PHILADELPHIA (CBS) – You would be hard pressed to find a guy easier to root for than Phillies’ righthander Scott Mathieson, who has spent the last several years overcoming a roster’s worth of injury problems to get back to the big leagues with the Phillies.
Mathieson was a top Phillies prospect back in 2006 when he made his Major League debut. He pitched 37⅓ innings before being shut down with an elbow problem that eventually led to Tommy John surgery.READ MORE: Sidney Kimmel Cancer Center Launches New Mobile Screening Unit In Philadelphia
That’s a huge setback for any pitcher, but unfortunately for Mathieson it was just his first career detour. In 2007 he would need an ulnar nerve procedure in that right elbow, and then his participation in the 2008 campaign was wiped out with a second Tommy John surgery.
“The first one was tough,” he recalls. “The second one more frustrating, and the third one was the toughest. (It was) just mentally tough because you know what to expect but you don’t know if it’s going to work again. The first two didn’t work, so it was very frustrating. Very tough, the whole process. It was quite a long rehab and thankfully everything worked out.”
Hear Matt Leon’s full interview with Scott Mathieson in this CBS Philly SportsPod…
As you can imagine, any one of those surgeries requires rigorous rehabilitation, so you can deduce what three of them means.
Mathieson says that during the long road back, there were some dark moments when he questioned what he was fighting for:
“There’s definitely those times. Waking up every morning at six and for me it was a half an hour, 40-minute drive to the field every day to rehab, and those are long drives, doing tedious work, rehabbing every muscle but your elbow. It’s tough. There were many days that it was really tough to make it all the way to the field. There were some days that I had to pull over and really take my time and think about why I am doing it. Fortunately, everything worked out and I have an opportunity that not many get so I have to make the most of it.”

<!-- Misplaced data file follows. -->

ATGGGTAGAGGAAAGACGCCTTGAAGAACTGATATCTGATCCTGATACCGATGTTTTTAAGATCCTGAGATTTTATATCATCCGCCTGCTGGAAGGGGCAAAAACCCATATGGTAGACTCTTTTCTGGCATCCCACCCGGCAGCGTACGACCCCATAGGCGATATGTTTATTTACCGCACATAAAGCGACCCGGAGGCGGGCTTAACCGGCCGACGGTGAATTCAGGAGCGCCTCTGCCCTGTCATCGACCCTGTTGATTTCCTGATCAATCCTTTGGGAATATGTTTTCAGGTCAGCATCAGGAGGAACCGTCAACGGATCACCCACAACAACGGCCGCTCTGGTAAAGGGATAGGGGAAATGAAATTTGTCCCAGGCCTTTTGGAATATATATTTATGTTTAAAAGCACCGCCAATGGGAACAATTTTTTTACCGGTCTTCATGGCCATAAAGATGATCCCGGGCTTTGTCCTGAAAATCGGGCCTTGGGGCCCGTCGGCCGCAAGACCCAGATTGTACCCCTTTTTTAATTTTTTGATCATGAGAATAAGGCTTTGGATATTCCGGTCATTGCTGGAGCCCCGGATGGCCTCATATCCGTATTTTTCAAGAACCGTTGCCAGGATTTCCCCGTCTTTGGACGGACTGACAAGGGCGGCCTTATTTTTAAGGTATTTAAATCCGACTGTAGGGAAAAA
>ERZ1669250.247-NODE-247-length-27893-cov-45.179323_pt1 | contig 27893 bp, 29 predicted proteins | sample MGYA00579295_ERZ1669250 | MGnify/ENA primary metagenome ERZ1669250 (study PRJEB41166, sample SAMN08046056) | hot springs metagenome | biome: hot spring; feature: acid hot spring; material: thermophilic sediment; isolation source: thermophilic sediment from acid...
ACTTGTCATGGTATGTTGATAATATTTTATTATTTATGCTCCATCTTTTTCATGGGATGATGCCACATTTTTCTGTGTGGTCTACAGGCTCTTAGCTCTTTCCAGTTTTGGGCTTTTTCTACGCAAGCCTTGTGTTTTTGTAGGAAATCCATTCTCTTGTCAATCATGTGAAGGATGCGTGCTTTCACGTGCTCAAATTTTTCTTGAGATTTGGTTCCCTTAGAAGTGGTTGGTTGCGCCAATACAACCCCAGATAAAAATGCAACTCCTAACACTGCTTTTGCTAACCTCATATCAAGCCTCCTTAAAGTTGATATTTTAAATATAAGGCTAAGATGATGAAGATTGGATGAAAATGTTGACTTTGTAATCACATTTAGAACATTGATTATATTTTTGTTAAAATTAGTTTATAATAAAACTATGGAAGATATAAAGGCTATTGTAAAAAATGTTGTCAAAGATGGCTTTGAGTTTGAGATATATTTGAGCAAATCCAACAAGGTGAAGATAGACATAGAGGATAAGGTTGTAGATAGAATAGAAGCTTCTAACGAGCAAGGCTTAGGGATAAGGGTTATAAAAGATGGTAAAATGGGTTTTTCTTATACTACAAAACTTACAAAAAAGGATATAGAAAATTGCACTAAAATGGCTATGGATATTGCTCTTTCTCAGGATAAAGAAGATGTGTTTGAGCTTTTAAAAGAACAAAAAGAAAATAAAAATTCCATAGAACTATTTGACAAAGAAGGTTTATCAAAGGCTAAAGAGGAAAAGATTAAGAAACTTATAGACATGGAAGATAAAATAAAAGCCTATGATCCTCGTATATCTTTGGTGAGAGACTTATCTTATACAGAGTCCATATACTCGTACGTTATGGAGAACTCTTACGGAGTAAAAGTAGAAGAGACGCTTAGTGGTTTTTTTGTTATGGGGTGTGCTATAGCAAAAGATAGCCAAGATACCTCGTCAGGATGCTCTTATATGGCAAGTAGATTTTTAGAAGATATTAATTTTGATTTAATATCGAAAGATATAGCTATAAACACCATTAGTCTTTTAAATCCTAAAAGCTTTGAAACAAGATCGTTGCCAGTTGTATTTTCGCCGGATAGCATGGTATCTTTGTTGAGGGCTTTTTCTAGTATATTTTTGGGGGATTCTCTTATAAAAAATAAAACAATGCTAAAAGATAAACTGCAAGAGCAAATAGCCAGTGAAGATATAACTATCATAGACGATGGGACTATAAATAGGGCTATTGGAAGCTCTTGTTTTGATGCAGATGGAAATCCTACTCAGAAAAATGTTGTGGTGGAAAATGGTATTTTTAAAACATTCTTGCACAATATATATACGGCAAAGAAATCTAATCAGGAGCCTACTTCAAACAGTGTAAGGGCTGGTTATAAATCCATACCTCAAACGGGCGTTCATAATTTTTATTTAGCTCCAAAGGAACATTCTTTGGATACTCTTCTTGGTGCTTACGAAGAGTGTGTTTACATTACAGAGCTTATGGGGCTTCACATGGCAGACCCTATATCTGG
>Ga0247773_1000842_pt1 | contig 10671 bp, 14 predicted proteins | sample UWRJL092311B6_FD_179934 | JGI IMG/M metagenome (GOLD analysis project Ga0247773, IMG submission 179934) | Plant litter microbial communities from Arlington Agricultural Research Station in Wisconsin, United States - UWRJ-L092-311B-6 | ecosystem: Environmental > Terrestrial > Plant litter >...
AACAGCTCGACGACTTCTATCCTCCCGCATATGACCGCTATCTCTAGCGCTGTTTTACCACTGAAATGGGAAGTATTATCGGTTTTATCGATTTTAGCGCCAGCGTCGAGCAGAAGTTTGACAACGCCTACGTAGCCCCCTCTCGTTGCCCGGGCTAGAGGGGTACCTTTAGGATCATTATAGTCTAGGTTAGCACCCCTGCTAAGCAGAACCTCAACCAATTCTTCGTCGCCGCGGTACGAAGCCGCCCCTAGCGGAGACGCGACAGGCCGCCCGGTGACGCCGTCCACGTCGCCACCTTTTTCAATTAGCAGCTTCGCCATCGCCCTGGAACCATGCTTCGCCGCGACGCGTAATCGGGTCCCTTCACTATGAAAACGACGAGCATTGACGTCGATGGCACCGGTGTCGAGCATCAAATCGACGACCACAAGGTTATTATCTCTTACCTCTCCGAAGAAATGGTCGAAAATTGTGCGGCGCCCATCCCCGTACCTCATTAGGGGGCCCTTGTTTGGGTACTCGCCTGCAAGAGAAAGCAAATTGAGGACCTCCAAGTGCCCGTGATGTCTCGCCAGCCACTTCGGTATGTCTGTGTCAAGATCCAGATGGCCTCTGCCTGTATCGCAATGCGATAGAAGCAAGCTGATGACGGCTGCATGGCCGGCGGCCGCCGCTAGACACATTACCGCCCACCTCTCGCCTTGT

Mathieson was a starter before his injuries; now he is a reliever. He was the closer at AAA Lehigh Valley last year and finished with 26 saves which led to him being named an International League All-Star and the Paul Owens Award winner as the best pitcher in the Phillies’ minor league system.READ MORE: Pennsylvania Officials Ready To Provide COVID-19 Booster Shots Once They're Approved By CDC
He says going from the rotation to the back end of the bullpen was a smooth transition for him.
“Coming back as a reliever, I only had to go out for one inning and worry about three, four hitters at the most. It wasn’t a difficult transition for me. I was really worried about getting my pitches back and everything (after the surgeries), I wasn’t worried about the role I was in at the time. And now I really like being in the bullpen — I like getting the opportunity to pitch every day or pitch when they need it.”
And Mathieson’s pitches have come back. In his appearance in Thursday night’s loss to the Rockies (see related story), he hit the mid-90s with his fastball and struck out three of the nine hitters he faced in two shutout innings.
He talks about how the Scott Mathieson on the mound circa 2006 differs from the Mathieson of today:
“I think I pitch a lot more now. I don’t try to blow everybody away. I definitely use my secondary and third pitch a lot more. In ’06 I was just real confident in my fastball and (I would) try and blow guys away and really go after guys and not think as much as I do now. Now it’s more, ‘I know what the guy does’ — go out there and try and pitch to him and get him out. Get him to get himself out sometimes.”
Needless to say, Mathieson is savoring being healthy and being a Phillie.
“I feel like I belong here. I feel like this is where I want to be,” he says.
Reported by Matt Leon, KYW Newsradio 1060MORE NEWS: 'They Need Help Now': Survey Shows Philadelphia School Nurses Lack Assistance, COVID Test Kits